A volunteer who spends his weekends digging up the remains of a former waterway through Melksham is appealing for information for a new book.

Peter Williams has been a member of the Wilts & Berks Canal Trust for almost 20 years, spending his spare time helping to uncover the remains of bridges and towpaths.

However, he is now researching a book which will cover the entire history of the canal between Semington near Melksham and Lacock.

He has already unearthed documents and maps which have been hidden for decades and is appealing for people to come forward with further information which could help shed new light on the canal and the important part it played in the local community.

Mr Williams, 40, said: “It all started several years ago when members of the public approached the charity with letters and memories which revealed all sorts of things we hadn’t known before.

“Despite growing up in Melksham and moving to Chippenham I had never been aware how this formerly forgotten waterway had played such a major role in the development of the two towns.

“So I decided to research the entire history of the canal at a local level, stretching from where it joined the Kennet & Avon Canal at Semington to where the narrowboats unloaded their goods on the wharf at Lacock.

“I want to cover not just the construction and development but also how it disappeared almost without trace and how it’s steadily being rebuilt today.”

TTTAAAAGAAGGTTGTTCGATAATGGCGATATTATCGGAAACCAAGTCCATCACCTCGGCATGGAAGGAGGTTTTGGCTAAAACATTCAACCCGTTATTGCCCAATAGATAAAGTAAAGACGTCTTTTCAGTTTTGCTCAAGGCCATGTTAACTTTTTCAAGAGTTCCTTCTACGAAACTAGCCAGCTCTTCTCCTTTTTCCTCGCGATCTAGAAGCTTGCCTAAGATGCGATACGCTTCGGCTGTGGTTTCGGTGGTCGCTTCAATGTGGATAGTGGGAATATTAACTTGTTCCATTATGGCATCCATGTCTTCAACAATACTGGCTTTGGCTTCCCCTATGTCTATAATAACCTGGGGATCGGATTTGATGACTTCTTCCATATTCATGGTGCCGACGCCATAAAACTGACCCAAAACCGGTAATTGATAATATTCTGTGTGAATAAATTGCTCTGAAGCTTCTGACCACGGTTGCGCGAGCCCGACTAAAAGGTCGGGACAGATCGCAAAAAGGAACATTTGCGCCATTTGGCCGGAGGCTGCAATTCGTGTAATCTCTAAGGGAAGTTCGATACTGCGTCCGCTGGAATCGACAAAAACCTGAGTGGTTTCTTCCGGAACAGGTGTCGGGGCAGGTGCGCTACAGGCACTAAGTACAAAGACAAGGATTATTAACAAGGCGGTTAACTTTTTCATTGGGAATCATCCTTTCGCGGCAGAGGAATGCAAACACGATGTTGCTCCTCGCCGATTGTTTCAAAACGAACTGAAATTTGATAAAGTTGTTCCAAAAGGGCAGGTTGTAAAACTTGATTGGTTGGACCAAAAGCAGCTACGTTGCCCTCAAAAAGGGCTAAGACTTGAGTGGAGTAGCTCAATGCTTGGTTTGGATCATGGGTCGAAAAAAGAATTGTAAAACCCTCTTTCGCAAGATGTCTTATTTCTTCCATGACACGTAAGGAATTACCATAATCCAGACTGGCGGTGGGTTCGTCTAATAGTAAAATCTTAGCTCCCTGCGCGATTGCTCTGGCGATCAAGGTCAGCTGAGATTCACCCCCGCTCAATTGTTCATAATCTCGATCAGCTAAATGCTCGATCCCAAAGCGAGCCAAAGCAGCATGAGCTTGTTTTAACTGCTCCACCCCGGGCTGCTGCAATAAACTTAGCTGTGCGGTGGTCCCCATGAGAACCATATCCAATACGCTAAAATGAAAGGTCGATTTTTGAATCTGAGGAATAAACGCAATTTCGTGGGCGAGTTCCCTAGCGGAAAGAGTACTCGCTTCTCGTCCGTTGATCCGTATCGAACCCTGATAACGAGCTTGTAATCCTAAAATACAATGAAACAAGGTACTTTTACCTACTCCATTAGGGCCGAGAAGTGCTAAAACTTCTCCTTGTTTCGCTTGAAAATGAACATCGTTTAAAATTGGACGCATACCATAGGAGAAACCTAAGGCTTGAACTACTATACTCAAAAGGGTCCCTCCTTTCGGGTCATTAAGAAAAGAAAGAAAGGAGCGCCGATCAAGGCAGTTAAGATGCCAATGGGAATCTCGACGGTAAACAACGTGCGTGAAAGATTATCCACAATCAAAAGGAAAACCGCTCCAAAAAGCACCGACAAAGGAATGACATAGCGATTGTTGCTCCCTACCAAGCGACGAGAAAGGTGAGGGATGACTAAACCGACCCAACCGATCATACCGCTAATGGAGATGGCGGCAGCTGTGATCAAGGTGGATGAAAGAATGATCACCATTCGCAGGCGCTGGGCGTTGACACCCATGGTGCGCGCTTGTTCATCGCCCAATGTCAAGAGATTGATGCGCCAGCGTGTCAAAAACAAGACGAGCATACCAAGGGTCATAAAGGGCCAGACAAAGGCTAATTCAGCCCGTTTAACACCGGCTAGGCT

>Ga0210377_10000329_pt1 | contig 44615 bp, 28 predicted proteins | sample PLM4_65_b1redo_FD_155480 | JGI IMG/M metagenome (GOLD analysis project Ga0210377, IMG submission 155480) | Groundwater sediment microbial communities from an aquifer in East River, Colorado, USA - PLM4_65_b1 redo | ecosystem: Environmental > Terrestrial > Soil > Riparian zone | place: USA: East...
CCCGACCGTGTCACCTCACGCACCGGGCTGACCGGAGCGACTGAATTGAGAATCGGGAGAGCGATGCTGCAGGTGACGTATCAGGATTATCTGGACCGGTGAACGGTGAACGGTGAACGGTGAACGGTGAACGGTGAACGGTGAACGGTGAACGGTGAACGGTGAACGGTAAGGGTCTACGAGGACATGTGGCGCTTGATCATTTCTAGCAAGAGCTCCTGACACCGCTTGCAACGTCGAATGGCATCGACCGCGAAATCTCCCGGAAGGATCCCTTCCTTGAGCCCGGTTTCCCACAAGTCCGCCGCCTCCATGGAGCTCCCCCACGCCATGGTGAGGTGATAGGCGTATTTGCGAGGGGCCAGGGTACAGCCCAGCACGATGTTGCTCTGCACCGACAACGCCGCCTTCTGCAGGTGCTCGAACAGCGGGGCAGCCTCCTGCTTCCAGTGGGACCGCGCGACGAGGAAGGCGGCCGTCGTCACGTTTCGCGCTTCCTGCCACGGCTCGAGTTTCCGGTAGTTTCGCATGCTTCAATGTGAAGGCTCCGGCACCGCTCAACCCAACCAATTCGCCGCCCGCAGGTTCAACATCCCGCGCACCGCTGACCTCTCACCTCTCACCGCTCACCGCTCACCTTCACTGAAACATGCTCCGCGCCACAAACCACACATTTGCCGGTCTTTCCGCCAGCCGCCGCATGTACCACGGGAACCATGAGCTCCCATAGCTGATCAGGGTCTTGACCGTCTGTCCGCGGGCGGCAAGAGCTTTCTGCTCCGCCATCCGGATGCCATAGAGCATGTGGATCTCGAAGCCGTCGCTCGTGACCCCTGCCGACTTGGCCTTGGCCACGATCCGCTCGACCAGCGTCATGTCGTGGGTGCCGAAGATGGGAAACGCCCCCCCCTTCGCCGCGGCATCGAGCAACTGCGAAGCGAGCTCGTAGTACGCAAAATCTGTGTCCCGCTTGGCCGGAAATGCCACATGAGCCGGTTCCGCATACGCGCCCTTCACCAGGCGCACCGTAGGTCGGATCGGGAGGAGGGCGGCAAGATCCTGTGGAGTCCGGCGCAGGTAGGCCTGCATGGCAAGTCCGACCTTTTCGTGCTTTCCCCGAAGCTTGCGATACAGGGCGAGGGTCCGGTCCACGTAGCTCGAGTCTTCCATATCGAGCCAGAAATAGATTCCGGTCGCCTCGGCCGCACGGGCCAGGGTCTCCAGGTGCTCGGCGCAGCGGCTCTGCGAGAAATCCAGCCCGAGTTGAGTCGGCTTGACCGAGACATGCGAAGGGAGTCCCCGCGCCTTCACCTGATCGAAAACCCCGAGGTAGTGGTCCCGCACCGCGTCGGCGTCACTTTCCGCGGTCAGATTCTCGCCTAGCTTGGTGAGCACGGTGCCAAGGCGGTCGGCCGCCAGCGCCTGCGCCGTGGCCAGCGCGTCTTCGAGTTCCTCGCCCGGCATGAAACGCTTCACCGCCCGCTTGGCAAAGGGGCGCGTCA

Archive photographs show that some parts of the canal through Melksham were still intact and full of water in the 1920s, before they were lost under houses and gardens. Plans for a new route are currently being discussed.

However, traces still remain today including the hump in Spa Road where there used to be a bridge over the canal by Melksham Wharf, the remains of the bridge parapet at the junction of Sandridge Road and Forest Road by the entrance to King George V Playing Fields, and the former junction with the Kennet & Avon where it widens below Semington Locks.

In the countryside between Melksham and Chippenham, some sections have already been restored and rewatered.

Mr Williams said: “We already have recollections of the canal going back to the early 1900s which have been passed down from generation to generation, and ghost stories relating to some of the locks and bridges.

“We have lots of old maps and documents, including some relating to Forest Lock Cottage in Melksham which were found in a Bath attic.

“The research has been great fun and very interesting. Now I’d like to see if anyone else has anything which they’d like to contribute.”

Mr Williams is particularly interested in tracing the descendants of local families who used to work on the canal, including the Theobalds of Semington, the Lewingtons of Melksham and the Bishops of Pewsham.

Anyone with any information can call Mr Williams on 01249 652248 or e-mail peter.williams@wbct.org.uk